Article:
Wednesday, July 24, 2013

Vidas Fronterizas: Creative Non-Fiction from the U.S./Mexico Border... Somewhere Beyond the Border

The border seems to have turned into the largest iron monster- transmuting everything from wealth, art, territory, people, and dust. Yet, it seems to exist in a fractured reality, and like broken bones or scars, the land receives a blow, healing in the makeshift slings of bureaucracy. The borderland, it receives a jailhouse sentence with graffiti walls for prison tattoos. And the only people feeling it are those who have itch-a-sketched, with barbwires, the borders of their bodies with the physical land of which they belong. In the mind: a hallucinogenic Polaroid imprints its experiences, souls, corpses, and the ultimate art of life into the slings of the conscience unconscious.

And so the definitive questions is posed, and it is not who am I? But, "where are you from?"

Vidas Fronteriza/Border Lives balances and rumbles the binary border of the U.S. and Mexico, excavating between the buried and alive, flirting with past ghost and patrols-finding, and always finding the genesis of when the definitive line was drawn. But, who's asking the questions around here... anyway.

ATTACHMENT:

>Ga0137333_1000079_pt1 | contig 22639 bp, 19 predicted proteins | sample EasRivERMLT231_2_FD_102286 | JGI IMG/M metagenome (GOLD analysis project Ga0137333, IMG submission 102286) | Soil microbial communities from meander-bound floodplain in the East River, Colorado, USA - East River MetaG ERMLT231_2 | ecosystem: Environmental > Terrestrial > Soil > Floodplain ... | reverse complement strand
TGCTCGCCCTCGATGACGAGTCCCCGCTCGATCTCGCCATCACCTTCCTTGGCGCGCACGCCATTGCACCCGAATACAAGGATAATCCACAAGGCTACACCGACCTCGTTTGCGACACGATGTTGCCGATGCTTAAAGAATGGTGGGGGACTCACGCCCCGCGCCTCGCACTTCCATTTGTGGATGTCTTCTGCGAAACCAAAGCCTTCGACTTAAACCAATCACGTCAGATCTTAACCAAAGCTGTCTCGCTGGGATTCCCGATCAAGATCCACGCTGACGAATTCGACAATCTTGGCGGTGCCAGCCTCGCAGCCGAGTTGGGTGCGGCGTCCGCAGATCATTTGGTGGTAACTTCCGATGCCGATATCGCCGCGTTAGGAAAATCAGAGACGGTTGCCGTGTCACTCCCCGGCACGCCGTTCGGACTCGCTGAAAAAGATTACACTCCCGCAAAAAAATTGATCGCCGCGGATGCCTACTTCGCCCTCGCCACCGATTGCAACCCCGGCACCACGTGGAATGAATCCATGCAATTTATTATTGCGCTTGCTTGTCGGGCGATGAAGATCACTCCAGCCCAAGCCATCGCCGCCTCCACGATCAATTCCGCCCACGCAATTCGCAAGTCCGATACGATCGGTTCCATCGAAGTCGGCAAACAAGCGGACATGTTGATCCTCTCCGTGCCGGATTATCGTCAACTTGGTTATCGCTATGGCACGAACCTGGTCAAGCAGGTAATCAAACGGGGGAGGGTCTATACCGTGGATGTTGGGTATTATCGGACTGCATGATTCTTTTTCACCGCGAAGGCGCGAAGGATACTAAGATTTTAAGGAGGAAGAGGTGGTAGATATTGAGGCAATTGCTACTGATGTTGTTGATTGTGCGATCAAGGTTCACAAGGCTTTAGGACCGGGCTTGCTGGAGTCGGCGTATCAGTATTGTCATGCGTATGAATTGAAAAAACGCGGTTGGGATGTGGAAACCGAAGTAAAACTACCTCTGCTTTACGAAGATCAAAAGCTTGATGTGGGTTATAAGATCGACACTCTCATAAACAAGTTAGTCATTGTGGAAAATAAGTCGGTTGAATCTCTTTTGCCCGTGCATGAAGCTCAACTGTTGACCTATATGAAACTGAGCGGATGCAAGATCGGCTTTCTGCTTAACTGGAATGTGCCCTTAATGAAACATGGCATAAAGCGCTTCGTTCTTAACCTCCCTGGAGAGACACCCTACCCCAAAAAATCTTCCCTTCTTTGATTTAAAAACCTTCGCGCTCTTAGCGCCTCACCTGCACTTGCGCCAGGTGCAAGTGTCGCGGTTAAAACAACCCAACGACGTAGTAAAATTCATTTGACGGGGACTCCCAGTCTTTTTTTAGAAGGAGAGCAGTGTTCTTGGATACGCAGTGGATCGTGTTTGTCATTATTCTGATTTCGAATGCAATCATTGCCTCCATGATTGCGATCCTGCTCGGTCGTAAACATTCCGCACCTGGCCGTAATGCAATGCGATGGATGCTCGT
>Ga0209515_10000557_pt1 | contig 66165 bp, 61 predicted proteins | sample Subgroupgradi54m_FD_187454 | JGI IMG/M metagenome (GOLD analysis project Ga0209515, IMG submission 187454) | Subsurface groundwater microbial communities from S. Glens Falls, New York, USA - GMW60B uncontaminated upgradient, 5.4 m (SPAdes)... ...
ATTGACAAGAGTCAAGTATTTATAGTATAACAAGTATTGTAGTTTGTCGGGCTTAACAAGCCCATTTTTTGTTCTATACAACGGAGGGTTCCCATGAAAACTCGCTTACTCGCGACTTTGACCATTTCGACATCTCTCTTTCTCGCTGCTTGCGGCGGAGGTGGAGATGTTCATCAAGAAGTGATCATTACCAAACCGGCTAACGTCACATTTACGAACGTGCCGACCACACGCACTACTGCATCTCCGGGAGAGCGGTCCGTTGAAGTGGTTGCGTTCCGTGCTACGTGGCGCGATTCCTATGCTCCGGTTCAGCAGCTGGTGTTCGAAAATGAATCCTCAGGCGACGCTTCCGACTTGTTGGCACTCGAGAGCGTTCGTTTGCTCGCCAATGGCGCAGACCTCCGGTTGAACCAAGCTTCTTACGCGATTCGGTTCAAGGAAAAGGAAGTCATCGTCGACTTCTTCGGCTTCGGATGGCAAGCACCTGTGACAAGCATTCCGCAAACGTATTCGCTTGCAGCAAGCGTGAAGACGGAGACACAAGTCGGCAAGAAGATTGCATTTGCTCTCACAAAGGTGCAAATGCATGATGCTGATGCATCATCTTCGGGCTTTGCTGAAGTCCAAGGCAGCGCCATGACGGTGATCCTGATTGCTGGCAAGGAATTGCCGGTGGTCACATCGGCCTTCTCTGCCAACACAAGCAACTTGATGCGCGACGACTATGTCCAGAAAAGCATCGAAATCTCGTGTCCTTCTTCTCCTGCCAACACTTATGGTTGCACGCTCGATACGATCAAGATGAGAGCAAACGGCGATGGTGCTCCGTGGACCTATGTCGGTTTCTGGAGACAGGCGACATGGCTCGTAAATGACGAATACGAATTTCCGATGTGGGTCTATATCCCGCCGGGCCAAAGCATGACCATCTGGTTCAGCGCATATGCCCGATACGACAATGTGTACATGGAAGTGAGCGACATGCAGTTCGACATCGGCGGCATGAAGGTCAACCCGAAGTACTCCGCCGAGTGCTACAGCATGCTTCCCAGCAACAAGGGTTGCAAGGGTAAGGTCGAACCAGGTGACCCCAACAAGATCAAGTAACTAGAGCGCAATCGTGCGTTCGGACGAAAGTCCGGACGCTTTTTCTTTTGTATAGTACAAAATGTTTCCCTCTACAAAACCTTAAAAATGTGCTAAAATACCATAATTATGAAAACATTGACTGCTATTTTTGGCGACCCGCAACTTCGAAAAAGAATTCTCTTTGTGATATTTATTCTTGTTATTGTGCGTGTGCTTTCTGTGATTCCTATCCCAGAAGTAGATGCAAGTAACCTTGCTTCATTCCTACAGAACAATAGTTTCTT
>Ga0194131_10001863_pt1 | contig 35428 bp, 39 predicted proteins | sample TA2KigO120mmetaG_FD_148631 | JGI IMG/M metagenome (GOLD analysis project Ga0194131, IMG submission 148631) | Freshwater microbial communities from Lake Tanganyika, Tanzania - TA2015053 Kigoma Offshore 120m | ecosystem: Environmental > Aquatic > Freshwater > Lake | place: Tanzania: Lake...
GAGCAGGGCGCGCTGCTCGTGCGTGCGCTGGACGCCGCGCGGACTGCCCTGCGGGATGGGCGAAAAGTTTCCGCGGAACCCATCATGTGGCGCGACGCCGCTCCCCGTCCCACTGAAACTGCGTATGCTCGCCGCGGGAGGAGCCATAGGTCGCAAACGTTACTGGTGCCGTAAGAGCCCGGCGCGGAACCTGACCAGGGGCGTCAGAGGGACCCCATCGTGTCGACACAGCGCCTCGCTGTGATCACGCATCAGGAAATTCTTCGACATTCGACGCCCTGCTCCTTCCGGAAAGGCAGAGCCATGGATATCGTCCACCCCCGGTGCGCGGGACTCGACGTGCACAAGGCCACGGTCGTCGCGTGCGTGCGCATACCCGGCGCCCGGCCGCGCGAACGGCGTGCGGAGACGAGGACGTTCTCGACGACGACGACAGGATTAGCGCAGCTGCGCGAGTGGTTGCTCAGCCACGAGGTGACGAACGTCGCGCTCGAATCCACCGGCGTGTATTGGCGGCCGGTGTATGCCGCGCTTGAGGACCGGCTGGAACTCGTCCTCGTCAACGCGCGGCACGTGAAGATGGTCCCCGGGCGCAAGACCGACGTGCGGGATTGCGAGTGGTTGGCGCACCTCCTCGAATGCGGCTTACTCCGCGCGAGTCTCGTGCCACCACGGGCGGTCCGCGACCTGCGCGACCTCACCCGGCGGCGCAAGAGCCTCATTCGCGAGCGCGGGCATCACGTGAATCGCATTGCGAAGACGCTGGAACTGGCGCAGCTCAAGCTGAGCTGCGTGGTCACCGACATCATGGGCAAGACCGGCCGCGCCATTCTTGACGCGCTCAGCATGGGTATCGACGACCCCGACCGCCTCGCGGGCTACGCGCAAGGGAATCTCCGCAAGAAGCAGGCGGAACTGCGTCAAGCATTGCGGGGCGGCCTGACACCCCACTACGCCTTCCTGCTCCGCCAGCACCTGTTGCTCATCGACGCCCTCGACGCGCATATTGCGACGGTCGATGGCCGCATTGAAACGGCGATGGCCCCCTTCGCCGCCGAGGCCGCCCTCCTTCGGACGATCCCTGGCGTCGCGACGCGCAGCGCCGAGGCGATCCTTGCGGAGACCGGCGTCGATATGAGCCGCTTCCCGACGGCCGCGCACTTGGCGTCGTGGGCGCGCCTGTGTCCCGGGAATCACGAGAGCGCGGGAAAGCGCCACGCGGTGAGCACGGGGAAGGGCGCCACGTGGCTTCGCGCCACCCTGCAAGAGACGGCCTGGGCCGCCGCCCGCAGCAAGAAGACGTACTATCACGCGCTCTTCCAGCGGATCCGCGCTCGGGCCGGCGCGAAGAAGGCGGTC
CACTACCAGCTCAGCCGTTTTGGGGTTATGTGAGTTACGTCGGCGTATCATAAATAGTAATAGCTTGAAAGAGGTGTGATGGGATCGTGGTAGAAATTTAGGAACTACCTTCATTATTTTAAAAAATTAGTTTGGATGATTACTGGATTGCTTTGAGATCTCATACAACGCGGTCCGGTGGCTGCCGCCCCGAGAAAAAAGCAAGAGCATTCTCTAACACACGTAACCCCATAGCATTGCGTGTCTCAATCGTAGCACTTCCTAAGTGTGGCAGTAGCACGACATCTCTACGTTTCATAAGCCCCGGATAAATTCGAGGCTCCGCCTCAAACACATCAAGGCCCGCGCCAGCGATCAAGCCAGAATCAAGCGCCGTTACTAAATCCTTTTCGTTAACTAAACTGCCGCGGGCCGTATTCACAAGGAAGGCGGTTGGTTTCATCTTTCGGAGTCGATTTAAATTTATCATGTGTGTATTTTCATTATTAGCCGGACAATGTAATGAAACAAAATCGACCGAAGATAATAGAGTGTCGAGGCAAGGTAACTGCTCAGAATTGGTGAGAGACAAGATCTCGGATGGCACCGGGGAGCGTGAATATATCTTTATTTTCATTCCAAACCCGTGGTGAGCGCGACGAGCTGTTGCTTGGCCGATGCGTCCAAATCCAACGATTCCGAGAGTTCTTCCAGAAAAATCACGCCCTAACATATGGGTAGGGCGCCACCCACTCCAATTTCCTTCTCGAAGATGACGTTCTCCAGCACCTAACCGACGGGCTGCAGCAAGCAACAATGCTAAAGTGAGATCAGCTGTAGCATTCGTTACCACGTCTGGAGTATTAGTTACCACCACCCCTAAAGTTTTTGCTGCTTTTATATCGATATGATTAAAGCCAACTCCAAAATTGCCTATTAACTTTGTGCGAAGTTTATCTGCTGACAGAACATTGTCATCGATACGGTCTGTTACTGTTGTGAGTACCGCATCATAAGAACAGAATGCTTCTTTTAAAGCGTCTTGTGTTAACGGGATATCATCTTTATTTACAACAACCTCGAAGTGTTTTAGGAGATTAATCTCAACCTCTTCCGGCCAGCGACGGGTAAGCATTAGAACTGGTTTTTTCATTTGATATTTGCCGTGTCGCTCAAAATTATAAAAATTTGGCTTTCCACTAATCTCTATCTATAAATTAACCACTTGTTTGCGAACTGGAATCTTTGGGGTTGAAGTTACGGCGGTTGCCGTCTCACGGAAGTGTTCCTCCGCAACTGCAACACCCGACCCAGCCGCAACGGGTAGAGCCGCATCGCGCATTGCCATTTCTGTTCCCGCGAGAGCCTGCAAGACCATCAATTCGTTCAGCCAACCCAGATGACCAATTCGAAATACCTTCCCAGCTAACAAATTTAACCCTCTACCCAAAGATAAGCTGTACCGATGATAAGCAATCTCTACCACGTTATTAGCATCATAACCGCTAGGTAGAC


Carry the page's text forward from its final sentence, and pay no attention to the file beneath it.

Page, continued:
EZLN marching into San Cristobal de las Casas
January 1994. 

Existential break-downs and mental-shakes frisk the definitions of each of these essays. From Harry Polkinhorn's introduction to the creative non-fiction essay genre to Ramon Mejia's Loteria-like visions, writing a death defying game of chance. As well as William Anthony Nericcio's Nietzschean deconstruction of border memories and the ever-persistent, pesky, little TRUTH. Or the Chorizo James Bradley dishes out. Even Emily Hicks wills a kaleidoscope collage of performance in ink and paper.
Emily Hick's performance character La Marquesa

Essays like James Bradley transcend experiences from the page answering our enigmatic question:

"I am from the Border (i.e. ,Borderlands)". Or if I really wanted them to have something to think about, I'd say, "I was born in San Diego, like my mother and my mother's father, and raised in the foothills east of there along the Mexican Border." Not U.S. Border, or U.S.-Mexico Border, but the "Mexican Border, as if to emphasize the relationship with the "other" country, the proximity of the "foreign."
And it is this "foreign" nature that does not marginalize the indentations of these border text but give life to a fluid identity. These voices speaking not from a wound but a womb, the divide, Beyond the Border.
In Vidas Fronterizas

Jose Manuel Di Bella at center with friends in Ensenada B.C.
circa 1953